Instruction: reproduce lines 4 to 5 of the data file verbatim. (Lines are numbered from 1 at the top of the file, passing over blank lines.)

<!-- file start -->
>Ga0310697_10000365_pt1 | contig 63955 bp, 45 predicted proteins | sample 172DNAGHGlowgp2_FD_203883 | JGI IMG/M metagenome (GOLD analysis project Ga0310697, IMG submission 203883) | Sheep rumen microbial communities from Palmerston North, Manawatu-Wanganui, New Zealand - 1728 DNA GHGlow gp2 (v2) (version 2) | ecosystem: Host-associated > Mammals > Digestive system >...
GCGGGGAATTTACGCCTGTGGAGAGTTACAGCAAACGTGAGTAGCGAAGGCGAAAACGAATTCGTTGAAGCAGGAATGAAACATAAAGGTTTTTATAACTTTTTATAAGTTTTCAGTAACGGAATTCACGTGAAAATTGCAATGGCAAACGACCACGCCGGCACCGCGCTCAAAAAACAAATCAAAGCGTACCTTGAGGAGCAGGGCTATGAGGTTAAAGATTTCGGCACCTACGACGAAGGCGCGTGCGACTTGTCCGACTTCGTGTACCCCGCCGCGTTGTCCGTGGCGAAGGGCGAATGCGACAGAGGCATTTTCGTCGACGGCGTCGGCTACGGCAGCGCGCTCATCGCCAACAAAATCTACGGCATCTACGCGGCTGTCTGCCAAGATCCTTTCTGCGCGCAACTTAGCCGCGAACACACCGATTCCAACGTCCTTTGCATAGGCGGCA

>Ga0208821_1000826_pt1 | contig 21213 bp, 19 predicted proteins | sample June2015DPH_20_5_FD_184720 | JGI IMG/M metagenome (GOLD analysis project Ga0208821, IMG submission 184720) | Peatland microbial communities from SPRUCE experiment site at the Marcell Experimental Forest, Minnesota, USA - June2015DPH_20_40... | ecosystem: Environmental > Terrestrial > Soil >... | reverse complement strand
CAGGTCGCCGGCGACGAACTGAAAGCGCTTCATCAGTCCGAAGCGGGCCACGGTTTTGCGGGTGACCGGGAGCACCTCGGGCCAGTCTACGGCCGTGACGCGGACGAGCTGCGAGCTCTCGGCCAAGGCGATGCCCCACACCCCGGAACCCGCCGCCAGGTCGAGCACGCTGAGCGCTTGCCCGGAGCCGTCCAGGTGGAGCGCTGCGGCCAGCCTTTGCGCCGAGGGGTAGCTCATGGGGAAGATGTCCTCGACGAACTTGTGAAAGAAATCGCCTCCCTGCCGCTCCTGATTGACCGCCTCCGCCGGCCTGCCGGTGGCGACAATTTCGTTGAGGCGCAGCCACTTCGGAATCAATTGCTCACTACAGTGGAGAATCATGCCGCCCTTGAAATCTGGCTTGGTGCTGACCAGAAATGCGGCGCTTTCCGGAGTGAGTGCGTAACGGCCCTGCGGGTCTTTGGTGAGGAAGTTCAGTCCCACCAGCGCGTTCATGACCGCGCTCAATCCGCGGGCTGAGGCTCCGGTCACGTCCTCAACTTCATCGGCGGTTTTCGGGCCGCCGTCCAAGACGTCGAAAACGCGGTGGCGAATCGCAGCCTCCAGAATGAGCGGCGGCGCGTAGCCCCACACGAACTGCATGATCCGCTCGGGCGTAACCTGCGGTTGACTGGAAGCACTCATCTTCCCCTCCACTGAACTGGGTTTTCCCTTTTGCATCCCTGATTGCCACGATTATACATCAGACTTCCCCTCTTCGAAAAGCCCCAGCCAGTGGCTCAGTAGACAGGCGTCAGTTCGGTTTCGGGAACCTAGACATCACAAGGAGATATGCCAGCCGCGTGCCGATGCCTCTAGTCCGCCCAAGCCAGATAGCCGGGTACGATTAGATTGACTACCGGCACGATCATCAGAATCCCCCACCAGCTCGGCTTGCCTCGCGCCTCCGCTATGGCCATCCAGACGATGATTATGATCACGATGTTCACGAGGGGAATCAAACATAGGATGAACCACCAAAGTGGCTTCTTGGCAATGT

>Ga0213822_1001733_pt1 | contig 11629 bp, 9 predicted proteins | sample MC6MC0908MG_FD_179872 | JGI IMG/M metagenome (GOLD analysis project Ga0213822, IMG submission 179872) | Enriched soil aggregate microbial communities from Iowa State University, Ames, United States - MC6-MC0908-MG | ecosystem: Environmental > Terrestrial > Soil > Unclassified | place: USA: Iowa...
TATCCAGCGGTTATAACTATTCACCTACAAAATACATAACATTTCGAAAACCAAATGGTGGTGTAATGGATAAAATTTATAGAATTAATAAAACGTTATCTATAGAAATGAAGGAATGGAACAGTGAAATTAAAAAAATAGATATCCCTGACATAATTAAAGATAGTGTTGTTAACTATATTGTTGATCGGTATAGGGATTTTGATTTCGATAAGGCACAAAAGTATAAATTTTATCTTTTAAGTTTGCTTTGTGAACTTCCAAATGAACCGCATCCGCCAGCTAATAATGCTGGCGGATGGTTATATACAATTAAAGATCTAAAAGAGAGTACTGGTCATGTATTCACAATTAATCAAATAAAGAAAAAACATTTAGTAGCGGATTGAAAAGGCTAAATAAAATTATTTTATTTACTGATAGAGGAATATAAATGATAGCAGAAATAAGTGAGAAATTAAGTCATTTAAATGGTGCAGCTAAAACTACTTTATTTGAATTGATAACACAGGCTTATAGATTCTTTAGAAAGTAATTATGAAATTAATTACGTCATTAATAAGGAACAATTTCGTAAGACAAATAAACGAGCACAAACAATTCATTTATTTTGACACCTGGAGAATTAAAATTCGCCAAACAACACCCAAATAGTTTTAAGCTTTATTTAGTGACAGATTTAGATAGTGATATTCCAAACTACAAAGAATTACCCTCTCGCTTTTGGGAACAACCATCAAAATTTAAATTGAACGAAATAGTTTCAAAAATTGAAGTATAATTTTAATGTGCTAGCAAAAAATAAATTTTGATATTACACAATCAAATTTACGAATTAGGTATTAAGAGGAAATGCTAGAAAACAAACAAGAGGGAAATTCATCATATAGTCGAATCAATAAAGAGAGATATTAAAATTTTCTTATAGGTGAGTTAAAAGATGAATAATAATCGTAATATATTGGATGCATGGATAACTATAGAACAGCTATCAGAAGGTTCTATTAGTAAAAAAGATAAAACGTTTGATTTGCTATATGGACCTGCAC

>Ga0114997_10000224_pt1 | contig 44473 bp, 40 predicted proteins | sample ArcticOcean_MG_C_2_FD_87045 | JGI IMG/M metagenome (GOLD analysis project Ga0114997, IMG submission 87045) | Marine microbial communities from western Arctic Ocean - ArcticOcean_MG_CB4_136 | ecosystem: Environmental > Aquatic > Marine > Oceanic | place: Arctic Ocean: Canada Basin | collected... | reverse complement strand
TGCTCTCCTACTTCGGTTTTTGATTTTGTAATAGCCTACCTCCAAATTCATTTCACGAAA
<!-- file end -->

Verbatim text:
CAGGTCGCCGGCGACGAACTGAAAGCGCTTCATCAGTCCGAAGCGGGCCACGGTTTTGCGGGTGACCGGGAGCACCTCGGGCCAGTCTACGGCCGTGACGCGGACGAGCTGCGAGCTCTCGGCCAAGGCGATGCCCCACACCCCGGAACCCGCCGCCAGGTCGAGCACGCTGAGCGCTTGCCCGGAGCCGTCCAGGTGGAGCGCTGCGGCCAGCCTTTGCGCCGAGGGGTAGCTCATGGGGAAGATGTCCTCGACGAACTTGTGAAAGAAATCGCCTCCCTGCCGCTCCTGATTGACCGCCTCCGCCGGCCTGCCGGTGGCGACAATTTCGTTGAGGCGCAGCCACTTCGGAATCAATTGCTCACTACAGTGGAGAATCATGCCGCCCTTGAAATCTGGCTTGGTGCTGACCAGAAATGCGGCGCTTTCCGGAGTGAGTGCGTAACGGCCCTGCGGGTCTTTGGTGAGGAAGTTCAGTCCCACCAGCGCGTTCATGACCGCGCTCAATCCGCGGGCTGAGGCTCCGGTCACGTCCTCAACTTCATCGGCGGTTTTCGGGCCGCCGTCCAAGACGTCGAAAACGCGGTGGCGAATCGCAGCCTCCAGAATGAGCGGCGGCGCGTAGCCCCACACGAACTGCATGATCCGCTCGGGCGTAACCTGCGGTTGACTGGAAGCACTCATCTTCCCCTCCACTGAACTGGGTTTTCCCTTTTGCATCCCTGATTGCCACGATTATACATCAGACTTCCCCTCTTCGAAAAGCCCCAGCCAGTGGCTCAGTAGACAGGCGTCAGTTCGGTTTCGGGAACCTAGACATCACAAGGAGATATGCCAGCCGCGTGCCGATGCCTCTAGTCCGCCCAAGCCAGATAGCCGGGTACGATTAGATTGACTACCGGCACGATCATCAGAATCCCCCACCAGCTCGGCTTGCCTCGCGCCTCCGCTATGGCCATCCAGACGATGATTATGATCACGATGTTCACGAGGGGAATCAAACATAGGATGAACCACCAAAGTGGCTTCTTGGCAATGT

>Ga0213822_1001733_pt1 | contig 11629 bp, 9 predicted proteins | sample MC6MC0908MG_FD_179872 | JGI IMG/M metagenome (GOLD analysis project Ga0213822, IMG submission 179872) | Enriched soil aggregate microbial communities from Iowa State University, Ames, United States - MC6-MC0908-MG | ecosystem: Environmental > Terrestrial > Soil > Unclassified | place: USA: Iowa...